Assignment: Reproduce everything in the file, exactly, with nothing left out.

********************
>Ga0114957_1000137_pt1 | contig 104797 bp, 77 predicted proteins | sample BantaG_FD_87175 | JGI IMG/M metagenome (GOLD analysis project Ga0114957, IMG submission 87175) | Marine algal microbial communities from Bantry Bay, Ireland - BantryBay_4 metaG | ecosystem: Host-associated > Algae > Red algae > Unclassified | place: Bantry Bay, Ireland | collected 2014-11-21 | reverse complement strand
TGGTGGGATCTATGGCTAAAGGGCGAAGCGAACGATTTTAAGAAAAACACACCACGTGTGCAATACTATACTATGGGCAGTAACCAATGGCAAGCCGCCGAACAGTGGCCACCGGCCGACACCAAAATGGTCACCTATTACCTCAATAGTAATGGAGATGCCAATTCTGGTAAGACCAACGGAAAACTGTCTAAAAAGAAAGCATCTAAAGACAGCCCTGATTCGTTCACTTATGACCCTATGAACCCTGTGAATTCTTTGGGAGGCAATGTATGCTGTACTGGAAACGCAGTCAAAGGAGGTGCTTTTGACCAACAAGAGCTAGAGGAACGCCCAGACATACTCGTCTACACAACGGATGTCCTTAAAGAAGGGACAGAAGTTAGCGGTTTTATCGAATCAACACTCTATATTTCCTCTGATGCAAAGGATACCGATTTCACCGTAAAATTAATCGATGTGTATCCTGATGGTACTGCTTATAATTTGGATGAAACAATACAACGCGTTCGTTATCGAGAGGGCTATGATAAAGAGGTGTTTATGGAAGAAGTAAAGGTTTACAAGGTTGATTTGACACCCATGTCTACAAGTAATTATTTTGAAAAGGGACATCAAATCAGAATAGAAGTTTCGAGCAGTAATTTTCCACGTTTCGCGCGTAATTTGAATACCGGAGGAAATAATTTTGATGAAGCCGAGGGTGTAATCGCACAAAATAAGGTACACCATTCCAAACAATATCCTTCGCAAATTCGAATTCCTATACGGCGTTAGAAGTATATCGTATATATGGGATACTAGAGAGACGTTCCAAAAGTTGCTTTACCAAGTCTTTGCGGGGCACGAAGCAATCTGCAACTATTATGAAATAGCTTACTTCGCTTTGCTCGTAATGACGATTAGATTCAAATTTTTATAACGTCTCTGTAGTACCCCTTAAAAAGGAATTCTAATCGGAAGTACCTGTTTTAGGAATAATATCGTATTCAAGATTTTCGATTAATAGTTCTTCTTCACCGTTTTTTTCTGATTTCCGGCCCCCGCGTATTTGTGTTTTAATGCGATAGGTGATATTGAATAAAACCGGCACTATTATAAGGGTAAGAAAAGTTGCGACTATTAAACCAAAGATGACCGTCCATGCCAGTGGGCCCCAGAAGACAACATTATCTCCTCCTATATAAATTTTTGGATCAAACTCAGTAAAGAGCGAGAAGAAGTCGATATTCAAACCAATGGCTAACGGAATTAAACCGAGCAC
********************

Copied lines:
>Ga0114957_1000137_pt1 | contig 104797 bp, 77 predicted proteins | sample BantaG_FD_87175 | JGI IMG/M metagenome (GOLD analysis project Ga0114957, IMG submission 87175) | Marine algal microbial communities from Bantry Bay, Ireland - BantryBay_4 metaG | ecosystem: Host-associated > Algae > Red algae > Unclassified | place: Bantry Bay, Ireland | collected 2014-11-21 | reverse complement strand
TGGTGGGATCTATGGCTAAAGGGCGAAGCGAACGATTTTAAGAAAAACACACCACGTGTGCAATACTATACTATGGGCAGTAACCAATGGCAAGCCGCCGAACAGTGGCCACCGGCCGACACCAAAATGGTCACCTATTACCTCAATAGTAATGGAGATGCCAATTCTGGTAAGACCAACGGAAAACTGTCTAAAAAGAAAGCATCTAAAGACAGCCCTGATTCGTTCACTTATGACCCTATGAACCCTGTGAATTCTTTGGGAGGCAATGTATGCTGTACTGGAAACGCAGTCAAAGGAGGTGCTTTTGACCAACAAGAGCTAGAGGAACGCCCAGACATACTCGTCTACACAACGGATGTCCTTAAAGAAGGGACAGAAGTTAGCGGTTTTATCGAATCAACACTCTATATTTCCTCTGATGCAAAGGATACCGATTTCACCGTAAAATTAATCGATGTGTATCCTGATGGTACTGCTTATAATTTGGATGAAACAATACAACGCGTTCGTTATCGAGAGGGCTATGATAAAGAGGTGTTTATGGAAGAAGTAAAGGTTTACAAGGTTGATTTGACACCCATGTCTACAAGTAATTATTTTGAAAAGGGACATCAAATCAGAATAGAAGTTTCGAGCAGTAATTTTCCACGTTTCGCGCGTAATTTGAATACCGGAGGAAATAATTTTGATGAAGCCGAGGGTGTAATCGCACAAAATAAGGTACACCATTCCAAACAATATCCTTCGCAAATTCGAATTCCTATACGGCGTTAGAAGTATATCGTATATATGGGATACTAGAGAGACGTTCCAAAAGTTGCTTTACCAAGTCTTTGCGGGGCACGAAGCAATCTGCAACTATTATGAAATAGCTTACTTCGCTTTGCTCGTAATGACGATTAGATTCAAATTTTTATAACGTCTCTGTAGTACCCCTTAAAAAGGAATTCTAATCGGAAGTACCTGTTTTAGGAATAATATCGTATTCAAGATTTTCGATTAATAGTTCTTCTTCACCGTTTTTTTCTGATTTCCGGCCCCCGCGTATTTGTGTTTTAATGCGATAGGTGATATTGAATAAAACCGGCACTATTATAAGGGTAAGAAAAGTTGCGACTATTAAACCAAAGATGACCGTCCATGCCAGTGGGCCCCAGAAGACAACATTATCTCCTCCTATATAAATTTTTGGATCAAACTCAGTAAAGAGCGAGAAGAAGTCGATATTCAAACCAATGGCTAACGGAATTAAACCGAGCAC